John O’Hagan is Professor of Economics
The decision to join the EU and pool decision making was a sovereign decision of each member state. And as such a decision can be reversed (pace the forthcoming British referendum) it is wrong to claim, as do many in the Brexit debate, that being a member of the EU has reduced sovereignty.
Some argue though that what matters is the subsequent loss of freedom of action that resulted from such a decision. The pooling of decision making at international level though can substantially increase the freedom of action of a government and its people, not decrease it.
The Brexit campaign, at least up to now, is based on the assumption that the alternative to EU membership is some nirvana, where the British government will be free to do what it wills on the global stage without being constrained by the decisions of others or the need for collective and binding decision making. This is a delusion.
Its freedom to act will only be enhanced if it wants to withdraw from all global engagement: free to do as it wishes in its Atlantic island, with hugely reduced living standards and impotent on the EU and world stages.
The reason is that all human interaction, be it at the personal, national or international level involves restrictions, in pursuit of the common good.
Let us take the simplest example of all, a stop sign or traffic light. As individuals we cannot drive as we wish without endangering the lives of others and vice versa. As such we pool decision making to avoid the consequences for the individual of other peoples’ actions and likewise the consequences for them of that person’s actions.
In these circumstances we do not cede individual sovereignty. Without this pooling of rule-making we would not be able in the first place to risk driving on the roads. Hence the alternative to not pooling decision-making is in fact an almost total loss of individual freedom compared to what results from the sovereign decision to share common rules.
The exact same applies between nations which want to ‘live’ with each other. If we want people and goods/services to be free to move across borders we have to share common rules.
And if Britain or indeed Ireland want to trade in the global economy and allow tourists to move freely in and out of its country it must abide by a huge set of rule books in order to allow orderly and safe exchange to take place.
Detailed rule books are required for domestic trade and movement. Once we move to the international stage it follows automatically that many of these rule books have to be designed and agreed at supranational level.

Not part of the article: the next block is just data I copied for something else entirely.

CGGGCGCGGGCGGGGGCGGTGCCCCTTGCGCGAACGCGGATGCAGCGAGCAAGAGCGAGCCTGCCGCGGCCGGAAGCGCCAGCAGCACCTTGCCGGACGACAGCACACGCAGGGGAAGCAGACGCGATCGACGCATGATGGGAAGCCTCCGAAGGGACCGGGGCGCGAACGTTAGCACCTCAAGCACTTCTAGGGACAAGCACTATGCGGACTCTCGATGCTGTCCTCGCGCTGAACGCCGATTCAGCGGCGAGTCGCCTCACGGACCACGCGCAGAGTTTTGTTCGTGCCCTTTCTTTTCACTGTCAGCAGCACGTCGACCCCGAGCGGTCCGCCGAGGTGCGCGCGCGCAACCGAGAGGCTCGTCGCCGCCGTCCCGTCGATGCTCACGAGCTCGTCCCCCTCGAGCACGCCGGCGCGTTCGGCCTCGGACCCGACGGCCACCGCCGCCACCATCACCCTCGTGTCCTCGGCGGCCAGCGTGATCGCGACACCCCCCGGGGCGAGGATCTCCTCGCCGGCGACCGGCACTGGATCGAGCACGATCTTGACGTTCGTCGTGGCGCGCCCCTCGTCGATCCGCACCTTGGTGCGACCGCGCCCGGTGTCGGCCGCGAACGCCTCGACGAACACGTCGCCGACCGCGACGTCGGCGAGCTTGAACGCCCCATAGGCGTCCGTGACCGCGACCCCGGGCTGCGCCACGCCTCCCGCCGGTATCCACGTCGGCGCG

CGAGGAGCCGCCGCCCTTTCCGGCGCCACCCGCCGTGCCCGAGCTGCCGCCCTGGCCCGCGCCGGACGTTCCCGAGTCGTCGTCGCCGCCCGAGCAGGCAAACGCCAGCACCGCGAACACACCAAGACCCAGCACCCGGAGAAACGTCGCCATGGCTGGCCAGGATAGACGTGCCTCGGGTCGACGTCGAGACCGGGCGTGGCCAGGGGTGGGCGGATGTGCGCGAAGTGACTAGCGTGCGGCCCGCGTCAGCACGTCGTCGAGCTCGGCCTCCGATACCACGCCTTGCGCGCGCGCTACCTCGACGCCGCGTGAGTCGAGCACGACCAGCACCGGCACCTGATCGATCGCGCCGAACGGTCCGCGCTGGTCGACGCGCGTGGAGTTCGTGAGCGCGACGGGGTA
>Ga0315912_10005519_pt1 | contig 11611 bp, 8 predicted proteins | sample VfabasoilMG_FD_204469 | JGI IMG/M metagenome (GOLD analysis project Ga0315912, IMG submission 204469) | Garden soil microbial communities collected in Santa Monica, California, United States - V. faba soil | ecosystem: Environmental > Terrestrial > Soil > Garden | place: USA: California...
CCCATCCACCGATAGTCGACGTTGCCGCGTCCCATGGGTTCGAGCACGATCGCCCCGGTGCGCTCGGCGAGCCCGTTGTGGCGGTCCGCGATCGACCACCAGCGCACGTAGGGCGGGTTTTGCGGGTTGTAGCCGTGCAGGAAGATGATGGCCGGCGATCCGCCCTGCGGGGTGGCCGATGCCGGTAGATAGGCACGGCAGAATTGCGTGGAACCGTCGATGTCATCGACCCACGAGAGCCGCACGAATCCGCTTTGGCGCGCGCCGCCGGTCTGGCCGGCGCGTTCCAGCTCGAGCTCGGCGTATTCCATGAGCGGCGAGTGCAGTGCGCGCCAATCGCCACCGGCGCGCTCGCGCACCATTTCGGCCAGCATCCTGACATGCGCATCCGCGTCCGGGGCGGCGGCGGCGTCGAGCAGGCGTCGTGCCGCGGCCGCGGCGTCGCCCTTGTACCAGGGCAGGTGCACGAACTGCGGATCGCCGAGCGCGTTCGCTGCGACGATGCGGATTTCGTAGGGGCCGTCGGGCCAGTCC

Once this is done you need a bureaucracy to implement the decisions taken by the democratically-elected politicians. It is a nonsense to argue that the EU Commission makes such decisions. It does so little more than the British or Irish civil services in relation to domestic matters.
Furthermore, such rules must be interpreted and enforced by a higher court, namely the European Court of Justice in the case of the EU. The ECJ simply plays the role of a national supreme court on matters of an EU nature. It has no more, no less power than a national court in relation to its remit.
If Britain or any country leaves, then it must develop even more complex rule books, in many cases through detailed bilateral agreements, involving multiple bi-lateral legal documents probably much more complex than anything it experiences in the EU. And taking years to negotiate.
But dealing with globalisation goes way beyond trade and the freedom of people to travel. It involves vital national security interests, such as dealing with the fallout from for example Russian expansionism and the huge migration and terrorism issues arising from totally failed states in the Middle East and further afield – and the growing threat of global warming. How can these issues be addressed satisfactorily at national level?
The nature of the EU and its operation may be valid grounds for heated debate. There is scope also for much reform. But the need for its existence is beyond doubt: just ponder for a short while the alternatives.
It is up to the British people to make their sovereign decision whether or not to reverse all of its previous sovereign decisions to partake in various elements of the EU project. If this though leads in time to the break-up of the EU it is hard to contemplate the consequences.
The return of twenty-eight competing different currencies, the return of inward-looking nationalistic governments, the imposition of restrictions on freedoms to trade and travel. And ultimately the return to a Europe of the first half of the twentieth century.
People have to learn to live, however imperfectly, with each other within the nation state. A huge raft of binding legislation is what makes this possible. An exact parallel applies to nations. By pooling decision making and the rule books, we are all freer as a result, much freer in many cases.
The small details of the recent Mr Cameron negotiations are just that. Membership or otherwise of the EU involves a consideration of a much larger and more existential policy choice.
John O’Hagan is Professor of Economics and author of the monograph, 'Shared Economic Sovereignty: Beneficial or Not and Who Decides', Institute of International and European Affairs, Dublin 2013.